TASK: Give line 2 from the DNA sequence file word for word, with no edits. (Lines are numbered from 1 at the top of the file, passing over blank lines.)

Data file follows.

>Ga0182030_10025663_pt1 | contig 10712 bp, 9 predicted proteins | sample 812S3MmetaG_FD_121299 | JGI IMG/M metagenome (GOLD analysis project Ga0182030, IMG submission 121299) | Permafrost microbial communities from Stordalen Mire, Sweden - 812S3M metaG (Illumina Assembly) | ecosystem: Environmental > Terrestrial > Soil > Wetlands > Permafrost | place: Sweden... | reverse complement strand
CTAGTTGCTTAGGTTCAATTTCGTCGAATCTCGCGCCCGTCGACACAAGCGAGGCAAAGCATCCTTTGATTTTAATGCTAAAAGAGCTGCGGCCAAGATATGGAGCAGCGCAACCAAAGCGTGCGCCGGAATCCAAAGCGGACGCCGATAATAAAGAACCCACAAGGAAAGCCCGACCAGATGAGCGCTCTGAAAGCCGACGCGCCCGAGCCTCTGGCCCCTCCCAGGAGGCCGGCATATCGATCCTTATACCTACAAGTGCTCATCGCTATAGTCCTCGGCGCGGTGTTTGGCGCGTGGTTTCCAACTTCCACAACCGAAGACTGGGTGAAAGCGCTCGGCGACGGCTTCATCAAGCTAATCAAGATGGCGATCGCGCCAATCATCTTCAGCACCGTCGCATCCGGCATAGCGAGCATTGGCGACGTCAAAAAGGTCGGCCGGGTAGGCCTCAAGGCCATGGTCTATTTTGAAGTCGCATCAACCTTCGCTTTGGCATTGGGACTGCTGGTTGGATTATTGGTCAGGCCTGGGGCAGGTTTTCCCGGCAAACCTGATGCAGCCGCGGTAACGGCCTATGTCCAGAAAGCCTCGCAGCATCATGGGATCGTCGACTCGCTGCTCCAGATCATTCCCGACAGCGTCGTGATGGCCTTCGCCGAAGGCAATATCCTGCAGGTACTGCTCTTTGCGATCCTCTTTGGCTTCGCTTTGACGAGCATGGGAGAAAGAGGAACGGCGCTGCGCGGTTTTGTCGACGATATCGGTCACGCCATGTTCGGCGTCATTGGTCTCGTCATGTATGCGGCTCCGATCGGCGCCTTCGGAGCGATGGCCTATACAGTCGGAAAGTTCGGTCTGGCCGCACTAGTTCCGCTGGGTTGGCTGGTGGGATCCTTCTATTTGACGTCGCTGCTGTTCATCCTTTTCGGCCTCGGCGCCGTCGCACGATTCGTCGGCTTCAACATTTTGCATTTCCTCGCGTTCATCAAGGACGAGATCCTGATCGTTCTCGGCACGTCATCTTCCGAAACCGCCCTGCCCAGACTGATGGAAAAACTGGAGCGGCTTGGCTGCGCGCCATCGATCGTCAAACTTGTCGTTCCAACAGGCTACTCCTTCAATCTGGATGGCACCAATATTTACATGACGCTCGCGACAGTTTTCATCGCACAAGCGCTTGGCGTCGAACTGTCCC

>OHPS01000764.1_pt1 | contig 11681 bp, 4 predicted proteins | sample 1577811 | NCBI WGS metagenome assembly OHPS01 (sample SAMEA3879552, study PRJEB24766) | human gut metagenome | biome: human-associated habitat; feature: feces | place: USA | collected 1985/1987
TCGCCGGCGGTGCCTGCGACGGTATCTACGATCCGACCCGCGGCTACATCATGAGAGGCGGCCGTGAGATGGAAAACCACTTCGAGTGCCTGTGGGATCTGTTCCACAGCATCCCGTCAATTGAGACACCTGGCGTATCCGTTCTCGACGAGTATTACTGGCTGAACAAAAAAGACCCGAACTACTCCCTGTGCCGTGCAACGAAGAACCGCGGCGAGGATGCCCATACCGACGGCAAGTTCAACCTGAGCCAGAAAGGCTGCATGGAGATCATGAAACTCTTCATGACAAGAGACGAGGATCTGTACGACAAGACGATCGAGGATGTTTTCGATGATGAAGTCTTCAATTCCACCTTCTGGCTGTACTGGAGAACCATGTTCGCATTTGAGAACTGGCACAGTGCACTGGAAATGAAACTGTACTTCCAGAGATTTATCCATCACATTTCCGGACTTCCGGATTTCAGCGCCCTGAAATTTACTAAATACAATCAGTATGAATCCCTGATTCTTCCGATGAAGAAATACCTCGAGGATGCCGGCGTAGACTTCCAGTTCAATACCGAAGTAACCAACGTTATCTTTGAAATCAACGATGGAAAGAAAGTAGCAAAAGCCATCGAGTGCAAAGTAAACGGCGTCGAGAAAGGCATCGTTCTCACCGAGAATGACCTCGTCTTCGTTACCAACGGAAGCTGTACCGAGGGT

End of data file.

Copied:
CTAGTTGCTTAGGTTCAATTTCGTCGAATCTCGCGCCCGTCGACACAAGCGAGGCAAAGCATCCTTTGATTTTAATGCTAAAAGAGCTGCGGCCAAGATATGGAGCAGCGCAACCAAAGCGTGCGCCGGAATCCAAAGCGGACGCCGATAATAAAGAACCCACAAGGAAAGCCCGACCAGATGAGCGCTCTGAAAGCCGACGCGCCCGAGCCTCTGGCCCCTCCCAGGAGGCCGGCATATCGATCCTTATACCTACAAGTGCTCATCGCTATAGTCCTCGGCGCGGTGTTTGGCGCGTGGTTTCCAACTTCCACAACCGAAGACTGGGTGAAAGCGCTCGGCGACGGCTTCATCAAGCTAATCAAGATGGCGATCGCGCCAATCATCTTCAGCACCGTCGCATCCGGCATAGCGAGCATTGGCGACGTCAAAAAGGTCGGCCGGGTAGGCCTCAAGGCCATGGTCTATTTTGAAGTCGCATCAACCTTCGCTTTGGCATTGGGACTGCTGGTTGGATTATTGGTCAGGCCTGGGGCAGGTTTTCCCGGCAAACCTGATGCAGCCGCGGTAACGGCCTATGTCCAGAAAGCCTCGCAGCATCATGGGATCGTCGACTCGCTGCTCCAGATCATTCCCGACAGCGTCGTGATGGCCTTCGCCGAAGGCAATATCCTGCAGGTACTGCTCTTTGCGATCCTCTTTGGCTTCGCTTTGACGAGCATGGGAGAAAGAGGAACGGCGCTGCGCGGTTTTGTCGACGATATCGGTCACGCCATGTTCGGCGTCATTGGTCTCGTCATGTATGCGGCTCCGATCGGCGCCTTCGGAGCGATGGCCTATACAGTCGGAAAGTTCGGTCTGGCCGCACTAGTTCCGCTGGGTTGGCTGGTGGGATCCTTCTATTTGACGTCGCTGCTGTTCATCCTTTTCGGCCTCGGCGCCGTCGCACGATTCGTCGGCTTCAACATTTTGCATTTCCTCGCGTTCATCAAGGACGAGATCCTGATCGTTCTCGGCACGTCATCTTCCGAAACCGCCCTGCCCAGACTGATGGAAAAACTGGAGCGGCTTGGCTGCGCGCCATCGATCGTCAAACTTGTCGTTCCAACAGGCTACTCCTTCAATCTGGATGGCACCAATATTTACATGACGCTCGCGACAGTTTTCATCGCACAAGCGCTTGGCGTCGAACTGTCCC